Are you watching/reading closely?
Every magic act has three parts. The Pledge, the Turn and the Prestige.
It is not often that I come across a book or movie which intrigues that eccentric mind of mine and binds me in a mixture of amazement and awe. The Prestige by Christopher Priest and the movie(2006) by the same name directed by Christopher Nolan captured my attention like nothing else did.
The first fact was that it dealt with stage magic as a subject and the second fact was that it was a Chris Nolan film. You people have balked in awe at Inception just recently, but how many of you were carried over by The Prestige?
The Prestige was written in 1995. It tells the story of two 19th century magicians who were friends at first, contemporaries, but then turned into bitter foes. The rivalry was so bitter that it affected their subsequent generation even after a hundred years.
I am not going to delve much into the story except offer you some brief sketches. It would be too much to let you not enjoy the act. The novel tells the story in first person perspective through the eyes of the primary characters-Andrew Westley a.k.a. Andrew Borden, Katherine Angier, Alfred Borden a.k.a. Le Professeur de Magie and Rupert ‘Robbie’ Angier, 14th Earl of Colderdale, a.k.a. The Great Danton.
The movie is an excellent adaptation of the novel. Sometimes you read a book and want to see the film adaptation. Or it is the vice versa. To me, it was vice versa and my appetite was completely whetted. Splendid performances by Christian Bale, Hugh Jackman and Michael Caine, the movie with its characteristic Nolan style narration will keep you spellbound for its full length.
The novel on the other hand is a reader’s delight and is a must for every collector’s shelf. Such is the narration style as you progress from the present generation of the Borden-Angier children as they meet for the first time, the eerie feeling conveyed subtly from the first page of the novel-remember it is a novel about magicians and magic. As Borden himself says in his diary-I hold out my hands. They are empty. But all is not as it seems. For out of that empty hands I will produce an illusion. Nothing is real as you see it. It applies to every word in the novel.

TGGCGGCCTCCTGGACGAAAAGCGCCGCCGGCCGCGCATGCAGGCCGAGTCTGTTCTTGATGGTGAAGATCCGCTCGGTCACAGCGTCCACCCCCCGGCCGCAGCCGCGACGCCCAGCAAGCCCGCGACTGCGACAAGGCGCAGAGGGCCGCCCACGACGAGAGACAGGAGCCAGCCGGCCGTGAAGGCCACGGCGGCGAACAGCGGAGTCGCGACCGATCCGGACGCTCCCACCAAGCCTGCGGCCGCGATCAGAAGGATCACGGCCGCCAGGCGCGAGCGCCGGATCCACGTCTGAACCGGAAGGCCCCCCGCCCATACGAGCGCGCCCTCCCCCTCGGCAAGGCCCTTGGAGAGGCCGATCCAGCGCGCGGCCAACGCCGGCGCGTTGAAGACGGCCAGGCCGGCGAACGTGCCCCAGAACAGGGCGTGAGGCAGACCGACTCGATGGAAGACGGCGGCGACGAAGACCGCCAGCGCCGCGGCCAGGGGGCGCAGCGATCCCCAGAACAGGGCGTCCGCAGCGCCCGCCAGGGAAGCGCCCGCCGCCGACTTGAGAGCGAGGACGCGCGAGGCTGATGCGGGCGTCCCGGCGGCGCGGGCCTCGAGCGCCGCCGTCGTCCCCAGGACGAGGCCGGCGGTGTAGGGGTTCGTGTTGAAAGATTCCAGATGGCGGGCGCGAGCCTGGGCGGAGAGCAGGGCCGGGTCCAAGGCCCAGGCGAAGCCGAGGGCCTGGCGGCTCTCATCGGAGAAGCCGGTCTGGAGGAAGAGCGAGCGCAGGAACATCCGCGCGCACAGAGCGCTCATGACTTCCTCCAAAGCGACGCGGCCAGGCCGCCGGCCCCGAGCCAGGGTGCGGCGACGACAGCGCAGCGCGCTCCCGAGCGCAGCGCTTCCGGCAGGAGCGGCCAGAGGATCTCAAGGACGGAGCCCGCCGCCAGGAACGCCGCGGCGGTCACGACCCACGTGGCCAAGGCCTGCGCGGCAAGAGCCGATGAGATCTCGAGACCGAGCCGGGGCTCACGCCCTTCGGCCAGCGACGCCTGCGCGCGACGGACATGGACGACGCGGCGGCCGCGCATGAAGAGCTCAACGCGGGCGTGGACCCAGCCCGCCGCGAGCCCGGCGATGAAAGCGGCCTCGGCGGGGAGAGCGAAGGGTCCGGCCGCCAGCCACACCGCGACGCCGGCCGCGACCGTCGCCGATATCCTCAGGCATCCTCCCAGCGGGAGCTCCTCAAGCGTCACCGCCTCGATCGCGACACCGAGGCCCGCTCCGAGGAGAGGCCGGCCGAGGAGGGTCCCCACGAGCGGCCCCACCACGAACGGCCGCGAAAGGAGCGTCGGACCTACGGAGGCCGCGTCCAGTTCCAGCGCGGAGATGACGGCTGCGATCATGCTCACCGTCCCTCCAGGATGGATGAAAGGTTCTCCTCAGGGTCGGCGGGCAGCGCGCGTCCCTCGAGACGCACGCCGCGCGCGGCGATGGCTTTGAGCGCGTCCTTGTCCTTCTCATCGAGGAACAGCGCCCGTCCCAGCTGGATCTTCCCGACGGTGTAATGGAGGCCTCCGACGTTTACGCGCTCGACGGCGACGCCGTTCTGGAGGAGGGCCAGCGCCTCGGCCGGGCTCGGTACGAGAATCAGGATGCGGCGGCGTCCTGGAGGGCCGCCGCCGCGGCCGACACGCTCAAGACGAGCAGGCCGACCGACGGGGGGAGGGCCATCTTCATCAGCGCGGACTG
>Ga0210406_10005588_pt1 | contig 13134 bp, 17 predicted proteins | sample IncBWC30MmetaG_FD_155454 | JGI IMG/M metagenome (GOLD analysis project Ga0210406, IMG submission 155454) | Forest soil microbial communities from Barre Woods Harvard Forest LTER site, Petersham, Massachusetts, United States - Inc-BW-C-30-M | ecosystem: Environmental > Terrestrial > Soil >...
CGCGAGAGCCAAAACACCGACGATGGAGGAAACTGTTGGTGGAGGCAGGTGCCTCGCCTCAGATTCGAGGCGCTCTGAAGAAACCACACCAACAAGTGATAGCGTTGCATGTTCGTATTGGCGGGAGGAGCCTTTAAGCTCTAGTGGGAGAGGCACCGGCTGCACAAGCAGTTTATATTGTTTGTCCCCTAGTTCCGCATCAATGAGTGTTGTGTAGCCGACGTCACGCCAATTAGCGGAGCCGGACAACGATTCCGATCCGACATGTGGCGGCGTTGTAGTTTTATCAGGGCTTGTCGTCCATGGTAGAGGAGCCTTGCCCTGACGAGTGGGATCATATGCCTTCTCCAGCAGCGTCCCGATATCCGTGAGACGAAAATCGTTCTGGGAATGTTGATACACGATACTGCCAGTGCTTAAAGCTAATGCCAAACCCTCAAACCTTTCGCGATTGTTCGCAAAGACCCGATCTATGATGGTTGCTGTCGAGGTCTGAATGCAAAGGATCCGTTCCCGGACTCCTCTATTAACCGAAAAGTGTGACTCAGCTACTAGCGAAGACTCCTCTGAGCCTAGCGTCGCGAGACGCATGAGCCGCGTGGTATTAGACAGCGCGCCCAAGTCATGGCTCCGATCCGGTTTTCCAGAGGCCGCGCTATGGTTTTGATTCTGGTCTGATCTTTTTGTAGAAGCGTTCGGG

As we progress from the present generation to the feud between the Professor and the Great Danton,we learn about their rivalry and character-each outwitting the other, finding a fault to his advantage. The important part is when they perform their versions of the Transported Man. The measures each take to perfect the trick and their obsession to find out how the other performed the trick to the very way in which the trick is performed-which leaves you with a feeling you have never experienced.
The movie is even more colorful in illustrating the above said words as you will see for yourselves, especially the Tesla scenes where he develops the apparatus for Angier that performs his trick of the Transported Man.
As the chapters proceed in the book and we delve deeper, it is a feeling of utter awe and fear that envelops us when we actually get to know who Angier and Borden really are. The final chapter in the novel The Prestiges is a fitting name as all the knots surrounding the two greatest magicians of the 19th century are unraveled, not only for them, but for the present generation of their children as well, but leaves a final mark so eerie and captivating that you want to read the book again to understand whether that is what you really read.
The language is pure Victorian and a delight to those who love it. The way Angier, Borden, Katherine and Andrew narrate their version of the story makes you convince yourselves that it is a work of true account and not some fictitious work.
A novel and a film which will remain evergreen in your memory for many days to come.